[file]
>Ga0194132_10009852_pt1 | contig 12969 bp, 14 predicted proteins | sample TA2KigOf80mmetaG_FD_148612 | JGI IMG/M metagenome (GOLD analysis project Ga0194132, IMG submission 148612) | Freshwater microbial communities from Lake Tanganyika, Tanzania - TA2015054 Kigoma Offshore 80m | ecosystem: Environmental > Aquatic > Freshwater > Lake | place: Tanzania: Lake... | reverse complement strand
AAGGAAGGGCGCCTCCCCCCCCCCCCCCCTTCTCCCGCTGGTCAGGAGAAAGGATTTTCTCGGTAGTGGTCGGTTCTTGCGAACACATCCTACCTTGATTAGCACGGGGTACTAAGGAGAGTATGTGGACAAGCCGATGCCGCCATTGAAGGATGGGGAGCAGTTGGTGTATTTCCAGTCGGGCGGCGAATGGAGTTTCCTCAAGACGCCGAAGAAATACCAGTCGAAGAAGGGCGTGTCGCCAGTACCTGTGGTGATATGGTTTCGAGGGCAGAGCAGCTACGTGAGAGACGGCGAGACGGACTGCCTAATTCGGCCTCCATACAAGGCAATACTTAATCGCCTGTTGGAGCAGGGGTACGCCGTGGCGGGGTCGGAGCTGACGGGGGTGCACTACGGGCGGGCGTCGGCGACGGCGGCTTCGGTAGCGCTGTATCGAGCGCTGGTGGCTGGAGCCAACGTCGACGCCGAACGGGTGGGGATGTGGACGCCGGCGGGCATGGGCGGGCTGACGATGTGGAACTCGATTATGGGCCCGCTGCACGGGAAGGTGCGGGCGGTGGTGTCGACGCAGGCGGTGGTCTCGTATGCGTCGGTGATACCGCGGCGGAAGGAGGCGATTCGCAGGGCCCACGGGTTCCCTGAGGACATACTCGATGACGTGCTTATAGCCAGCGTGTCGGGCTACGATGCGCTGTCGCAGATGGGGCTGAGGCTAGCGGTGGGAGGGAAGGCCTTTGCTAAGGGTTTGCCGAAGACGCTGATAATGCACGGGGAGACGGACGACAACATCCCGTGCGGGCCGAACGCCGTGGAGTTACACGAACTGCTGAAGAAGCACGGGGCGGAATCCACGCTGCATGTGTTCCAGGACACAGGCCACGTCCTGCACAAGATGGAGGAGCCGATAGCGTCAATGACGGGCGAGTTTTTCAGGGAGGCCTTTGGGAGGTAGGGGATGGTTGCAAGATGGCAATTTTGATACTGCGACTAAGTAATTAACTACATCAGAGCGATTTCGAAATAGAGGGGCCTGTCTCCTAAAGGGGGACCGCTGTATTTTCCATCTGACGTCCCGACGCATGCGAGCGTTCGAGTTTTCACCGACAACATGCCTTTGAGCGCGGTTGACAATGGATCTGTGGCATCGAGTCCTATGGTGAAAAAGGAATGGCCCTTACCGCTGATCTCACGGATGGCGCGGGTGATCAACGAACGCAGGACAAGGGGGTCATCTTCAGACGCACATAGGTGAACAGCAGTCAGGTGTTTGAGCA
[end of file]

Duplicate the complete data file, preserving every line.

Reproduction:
>Ga0194132_10009852_pt1 | contig 12969 bp, 14 predicted proteins | sample TA2KigOf80mmetaG_FD_148612 | JGI IMG/M metagenome (GOLD analysis project Ga0194132, IMG submission 148612) | Freshwater microbial communities from Lake Tanganyika, Tanzania - TA2015054 Kigoma Offshore 80m | ecosystem: Environmental > Aquatic > Freshwater > Lake | place: Tanzania: Lake... | reverse complement strand
AAGGAAGGGCGCCTCCCCCCCCCCCCCCCTTCTCCCGCTGGTCAGGAGAAAGGATTTTCTCGGTAGTGGTCGGTTCTTGCGAACACATCCTACCTTGATTAGCACGGGGTACTAAGGAGAGTATGTGGACAAGCCGATGCCGCCATTGAAGGATGGGGAGCAGTTGGTGTATTTCCAGTCGGGCGGCGAATGGAGTTTCCTCAAGACGCCGAAGAAATACCAGTCGAAGAAGGGCGTGTCGCCAGTACCTGTGGTGATATGGTTTCGAGGGCAGAGCAGCTACGTGAGAGACGGCGAGACGGACTGCCTAATTCGGCCTCCATACAAGGCAATACTTAATCGCCTGTTGGAGCAGGGGTACGCCGTGGCGGGGTCGGAGCTGACGGGGGTGCACTACGGGCGGGCGTCGGCGACGGCGGCTTCGGTAGCGCTGTATCGAGCGCTGGTGGCTGGAGCCAACGTCGACGCCGAACGGGTGGGGATGTGGACGCCGGCGGGCATGGGCGGGCTGACGATGTGGAACTCGATTATGGGCCCGCTGCACGGGAAGGTGCGGGCGGTGGTGTCGACGCAGGCGGTGGTCTCGTATGCGTCGGTGATACCGCGGCGGAAGGAGGCGATTCGCAGGGCCCACGGGTTCCCTGAGGACATACTCGATGACGTGCTTATAGCCAGCGTGTCGGGCTACGATGCGCTGTCGCAGATGGGGCTGAGGCTAGCGGTGGGAGGGAAGGCCTTTGCTAAGGGTTTGCCGAAGACGCTGATAATGCACGGGGAGACGGACGACAACATCCCGTGCGGGCCGAACGCCGTGGAGTTACACGAACTGCTGAAGAAGCACGGGGCGGAATCCACGCTGCATGTGTTCCAGGACACAGGCCACGTCCTGCACAAGATGGAGGAGCCGATAGCGTCAATGACGGGCGAGTTTTTCAGGGAGGCCTTTGGGAGGTAGGGGATGGTTGCAAGATGGCAATTTTGATACTGCGACTAAGTAATTAACTACATCAGAGCGATTTCGAAATAGAGGGGCCTGTCTCCTAAAGGGGGACCGCTGTATTTTCCATCTGACGTCCCGACGCATGCGAGCGTTCGAGTTTTCACCGACAACATGCCTTTGAGCGCGGTTGACAATGGATCTGTGGCATCGAGTCCTATGGTGAAAAAGGAATGGCCCTTACCGCTGATCTCACGGATGGCGCGGGTGATCAACGAACGCAGGACAAGGGGGTCATCTTCAGACGCACATAGGTGAACAGCAGTCAGGTGTTTGAGCA